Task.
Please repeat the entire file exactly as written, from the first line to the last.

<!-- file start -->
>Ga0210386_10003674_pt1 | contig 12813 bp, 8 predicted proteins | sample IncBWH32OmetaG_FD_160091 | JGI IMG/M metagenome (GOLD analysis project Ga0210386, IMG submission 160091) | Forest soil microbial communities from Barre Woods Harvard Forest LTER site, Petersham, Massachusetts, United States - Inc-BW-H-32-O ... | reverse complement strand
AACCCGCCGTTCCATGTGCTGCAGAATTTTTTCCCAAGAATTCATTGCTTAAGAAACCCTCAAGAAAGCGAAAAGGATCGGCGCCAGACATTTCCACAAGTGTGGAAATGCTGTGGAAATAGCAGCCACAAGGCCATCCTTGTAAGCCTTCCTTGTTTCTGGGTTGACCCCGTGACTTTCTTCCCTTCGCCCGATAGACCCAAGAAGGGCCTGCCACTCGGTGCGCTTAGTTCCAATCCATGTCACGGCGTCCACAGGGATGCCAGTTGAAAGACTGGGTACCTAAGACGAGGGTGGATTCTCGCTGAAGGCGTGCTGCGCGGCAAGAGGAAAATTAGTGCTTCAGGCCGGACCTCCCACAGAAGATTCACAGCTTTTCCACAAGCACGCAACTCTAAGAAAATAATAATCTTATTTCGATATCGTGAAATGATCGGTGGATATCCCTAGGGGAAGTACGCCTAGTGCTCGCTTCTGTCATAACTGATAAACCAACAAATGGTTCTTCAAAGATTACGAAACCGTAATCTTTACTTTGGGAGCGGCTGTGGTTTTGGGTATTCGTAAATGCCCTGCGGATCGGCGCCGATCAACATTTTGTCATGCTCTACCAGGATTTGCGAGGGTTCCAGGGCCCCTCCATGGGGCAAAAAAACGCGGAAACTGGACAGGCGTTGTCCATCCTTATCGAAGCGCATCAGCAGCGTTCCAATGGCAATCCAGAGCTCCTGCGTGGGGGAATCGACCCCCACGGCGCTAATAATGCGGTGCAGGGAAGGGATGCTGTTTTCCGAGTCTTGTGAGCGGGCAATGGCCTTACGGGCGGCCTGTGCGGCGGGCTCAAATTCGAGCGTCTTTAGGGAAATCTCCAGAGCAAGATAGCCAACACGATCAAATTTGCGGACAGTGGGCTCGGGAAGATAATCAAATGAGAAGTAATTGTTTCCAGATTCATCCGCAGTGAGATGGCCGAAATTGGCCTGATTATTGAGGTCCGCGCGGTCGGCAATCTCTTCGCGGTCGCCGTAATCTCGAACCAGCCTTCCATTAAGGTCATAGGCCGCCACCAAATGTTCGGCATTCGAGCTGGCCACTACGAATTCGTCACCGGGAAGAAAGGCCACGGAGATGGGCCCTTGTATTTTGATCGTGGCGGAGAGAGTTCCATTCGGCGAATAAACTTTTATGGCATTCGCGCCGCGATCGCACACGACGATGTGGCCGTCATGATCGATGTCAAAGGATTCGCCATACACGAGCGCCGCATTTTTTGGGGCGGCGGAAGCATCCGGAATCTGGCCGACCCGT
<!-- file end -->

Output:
>Ga0210386_10003674_pt1 | contig 12813 bp, 8 predicted proteins | sample IncBWH32OmetaG_FD_160091 | JGI IMG/M metagenome (GOLD analysis project Ga0210386, IMG submission 160091) | Forest soil microbial communities from Barre Woods Harvard Forest LTER site, Petersham, Massachusetts, United States - Inc-BW-H-32-O ... | reverse complement strand
AACCCGCCGTTCCATGTGCTGCAGAATTTTTTCCCAAGAATTCATTGCTTAAGAAACCCTCAAGAAAGCGAAAAGGATCGGCGCCAGACATTTCCACAAGTGTGGAAATGCTGTGGAAATAGCAGCCACAAGGCCATCCTTGTAAGCCTTCCTTGTTTCTGGGTTGACCCCGTGACTTTCTTCCCTTCGCCCGATAGACCCAAGAAGGGCCTGCCACTCGGTGCGCTTAGTTCCAATCCATGTCACGGCGTCCACAGGGATGCCAGTTGAAAGACTGGGTACCTAAGACGAGGGTGGATTCTCGCTGAAGGCGTGCTGCGCGGCAAGAGGAAAATTAGTGCTTCAGGCCGGACCTCCCACAGAAGATTCACAGCTTTTCCACAAGCACGCAACTCTAAGAAAATAATAATCTTATTTCGATATCGTGAAATGATCGGTGGATATCCCTAGGGGAAGTACGCCTAGTGCTCGCTTCTGTCATAACTGATAAACCAACAAATGGTTCTTCAAAGATTACGAAACCGTAATCTTTACTTTGGGAGCGGCTGTGGTTTTGGGTATTCGTAAATGCCCTGCGGATCGGCGCCGATCAACATTTTGTCATGCTCTACCAGGATTTGCGAGGGTTCCAGGGCCCCTCCATGGGGCAAAAAAACGCGGAAACTGGACAGGCGTTGTCCATCCTTATCGAAGCGCATCAGCAGCGTTCCAATGGCAATCCAGAGCTCCTGCGTGGGGGAATCGACCCCCACGGCGCTAATAATGCGGTGCAGGGAAGGGATGCTGTTTTCCGAGTCTTGTGAGCGGGCAATGGCCTTACGGGCGGCCTGTGCGGCGGGCTCAAATTCGAGCGTCTTTAGGGAAATCTCCAGAGCAAGATAGCCAACACGATCAAATTTGCGGACAGTGGGCTCGGGAAGATAATCAAATGAGAAGTAATTGTTTCCAGATTCATCCGCAGTGAGATGGCCGAAATTGGCCTGATTATTGAGGTCCGCGCGGTCGGCAATCTCTTCGCGGTCGCCGTAATCTCGAACCAGCCTTCCATTAAGGTCATAGGCCGCCACCAAATGTTCGGCATTCGAGCTGGCCACTACGAATTCGTCACCGGGAAGAAAGGCCACGGAGATGGGCCCTTGTATTTTGATCGTGGCGGAGAGAGTTCCATTCGGCGAATAAACTTTTATGGCATTCGCGCCGCGATCGCACACGACGATGTGGCCGTCATGATCGATGTCAAAGGATTCGCCATACACGAGCGCCGCATTTTTTGGGGCGGCGGAAGCATCCGGAATCTGGCCGACCCGT